The core issue is that, world-wide, over 60 epidemiological studies have examined cancer incidences in children near nuclear power plants (NPPs): most (>70%) indicate leukemia increases.
I can think of no other area of toxicology (eg asbestos, lead, smoking) with so many studies, and with such clear associations as those between NPPs and child leukemias.
Yet many nuclear Governments and the nuclear industry refute these findings and continue to resist their implications. It’s similar to the situations with cigarette smoking in the 1960s and with man-made global warming nowadays.
In early 2009, the debate was partly rekindled by the renowned KiKK study (Kaatsch et al, 2008) commissioned by the German Government which found a 60% increase in total cancers and 120% increase in leukemias among children under 5 yrs old living within 5 km of all German NPPs.
This table reveals a highly statistically significant 37% increase in childhood leukemias within 5 km of almost all NPPs in the UK, Germany, France and Switzerland.
It’s perhaps not surprising that the latter 3 countries have announced nuclear phaseouts and withdrawals. It is only the UK government that remains in denial.
So the matter is now beyond question, ie there’s a very clear association between increased child leukemias and proximity to NPPs. The remaining question is its cause(s).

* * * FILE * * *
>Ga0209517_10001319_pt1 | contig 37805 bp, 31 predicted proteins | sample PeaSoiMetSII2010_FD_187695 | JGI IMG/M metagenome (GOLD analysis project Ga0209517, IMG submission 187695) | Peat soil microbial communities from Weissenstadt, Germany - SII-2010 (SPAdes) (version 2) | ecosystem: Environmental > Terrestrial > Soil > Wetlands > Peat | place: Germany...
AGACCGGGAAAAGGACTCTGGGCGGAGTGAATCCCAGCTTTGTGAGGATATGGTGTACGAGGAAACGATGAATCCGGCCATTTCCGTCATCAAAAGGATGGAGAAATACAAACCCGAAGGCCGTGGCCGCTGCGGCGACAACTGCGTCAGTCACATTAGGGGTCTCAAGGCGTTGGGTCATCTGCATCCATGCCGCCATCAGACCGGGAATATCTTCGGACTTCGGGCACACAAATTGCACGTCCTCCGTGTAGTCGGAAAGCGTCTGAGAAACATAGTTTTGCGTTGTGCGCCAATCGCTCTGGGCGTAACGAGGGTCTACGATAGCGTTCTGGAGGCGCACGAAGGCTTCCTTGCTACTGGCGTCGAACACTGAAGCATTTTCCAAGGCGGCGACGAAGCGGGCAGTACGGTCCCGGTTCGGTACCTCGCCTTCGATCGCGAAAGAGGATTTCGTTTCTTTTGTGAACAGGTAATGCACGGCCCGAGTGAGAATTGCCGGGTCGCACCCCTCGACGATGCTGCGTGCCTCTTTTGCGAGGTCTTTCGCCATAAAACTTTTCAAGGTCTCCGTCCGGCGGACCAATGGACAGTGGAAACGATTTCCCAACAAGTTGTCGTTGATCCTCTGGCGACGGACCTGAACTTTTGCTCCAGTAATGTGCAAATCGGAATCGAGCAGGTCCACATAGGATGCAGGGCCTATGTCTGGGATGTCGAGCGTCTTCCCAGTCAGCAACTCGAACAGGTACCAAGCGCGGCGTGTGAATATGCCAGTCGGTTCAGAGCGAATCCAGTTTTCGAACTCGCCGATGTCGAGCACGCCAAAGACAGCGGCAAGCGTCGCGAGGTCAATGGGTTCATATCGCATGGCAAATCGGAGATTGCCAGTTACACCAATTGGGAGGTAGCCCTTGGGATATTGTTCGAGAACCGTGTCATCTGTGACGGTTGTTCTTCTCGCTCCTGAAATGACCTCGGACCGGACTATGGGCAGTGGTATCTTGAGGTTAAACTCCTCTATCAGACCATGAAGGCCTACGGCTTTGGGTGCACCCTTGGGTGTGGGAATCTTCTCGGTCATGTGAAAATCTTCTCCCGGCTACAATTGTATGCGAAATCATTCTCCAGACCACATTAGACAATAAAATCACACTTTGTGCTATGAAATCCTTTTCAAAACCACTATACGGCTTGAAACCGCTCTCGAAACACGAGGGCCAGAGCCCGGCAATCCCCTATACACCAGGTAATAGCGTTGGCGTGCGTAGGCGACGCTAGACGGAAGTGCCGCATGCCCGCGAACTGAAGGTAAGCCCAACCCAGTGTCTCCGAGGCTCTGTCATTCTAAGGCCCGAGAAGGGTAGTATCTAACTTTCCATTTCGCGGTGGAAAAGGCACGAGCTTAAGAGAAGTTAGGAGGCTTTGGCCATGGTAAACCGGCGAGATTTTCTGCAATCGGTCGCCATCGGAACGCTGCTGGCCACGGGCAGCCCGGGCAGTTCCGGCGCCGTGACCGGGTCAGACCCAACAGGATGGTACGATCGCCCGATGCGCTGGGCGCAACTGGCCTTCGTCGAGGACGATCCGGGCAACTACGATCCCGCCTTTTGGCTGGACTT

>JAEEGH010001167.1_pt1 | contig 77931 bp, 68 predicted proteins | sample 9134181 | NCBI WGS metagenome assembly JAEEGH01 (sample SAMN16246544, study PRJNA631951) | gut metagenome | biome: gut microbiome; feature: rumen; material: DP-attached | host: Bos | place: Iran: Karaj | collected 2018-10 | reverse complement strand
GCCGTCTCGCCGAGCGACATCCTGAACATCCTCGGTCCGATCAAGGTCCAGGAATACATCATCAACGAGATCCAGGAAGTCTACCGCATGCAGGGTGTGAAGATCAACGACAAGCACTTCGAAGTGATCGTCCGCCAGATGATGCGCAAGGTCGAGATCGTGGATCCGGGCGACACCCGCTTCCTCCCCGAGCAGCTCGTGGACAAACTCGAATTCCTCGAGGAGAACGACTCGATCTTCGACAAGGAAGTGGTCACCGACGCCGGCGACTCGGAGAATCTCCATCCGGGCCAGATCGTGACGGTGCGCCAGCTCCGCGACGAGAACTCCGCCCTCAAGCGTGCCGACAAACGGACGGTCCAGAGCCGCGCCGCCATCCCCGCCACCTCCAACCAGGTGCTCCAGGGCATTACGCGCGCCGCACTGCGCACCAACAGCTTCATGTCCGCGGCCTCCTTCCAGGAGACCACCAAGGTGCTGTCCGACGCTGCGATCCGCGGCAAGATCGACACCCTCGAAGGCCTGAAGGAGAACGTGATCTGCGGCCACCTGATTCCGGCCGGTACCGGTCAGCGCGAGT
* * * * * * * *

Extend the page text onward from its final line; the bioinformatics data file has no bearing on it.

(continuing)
Observed risk 10,000 times greater than it’s meant to be
Most people worry about radioactive emissions and direct radiation from the NPPs, however any theory involving radiation has a major difficulty to overcome, and that is how to account for the large (~10,000 fold) discrepancy between official dose estimates from NPP emissions and the clearly-observed increased risks.
My explanation does involve radiation. It stems from KiKK’s principal finding that the increased incidences of infant and child leukemias were closely associated with proximity to the NPP chimneys.
It also stems from KiKK’s observation that the increased solid cancers were mostly “embryonal”, ie babies were born either with solid cancers or with pre-cancerous tissues which, after birth, developed into full-blown tumours: this actually happens with leukemia as well.
My explanation has five main elements:
First, the cancer increases may be due to radiation exposures from NPP emissions to air.
Second, large annual spikes in NPP emissions may result in increased dose rates to populations within 5 km of NPPs.
Third, the observed cancers may arise in utero in pregnant women.
Fourth, both the doses and their risks to embryos and to fetuses may be greater than current estimate.
And fifth, pre-natal blood-forming cells in bone marrow may be unusually radiosensitive.
Together these five factors offer a possible explanation for the discrepancy between estimated radiation doses from NPP releases and the risks observed by the KIKK study. These factors are discussed in considerable detail in the full article.
No errors or omissions have been pointed out
My article in fact shows that the current discrepancy can be explained. The leukemia increases observed by KiKK and by many other studies may arise in utero as a result of embryonal / fetal exposures to incorporated radionuclides from NPP radioactive emissions.
Very large emission spikes from NPPs might produce a pre-leukemic clone, and after birth a second radiation hit might transform a few of these clones into full-blown leukemia cells.
The affected babies are born pre-leukemic (which is invisible) and the full leukemias are only diagnosed within the first few years after birth.
To date, no letters to the editor have been received pointing out errors or omissions in this article.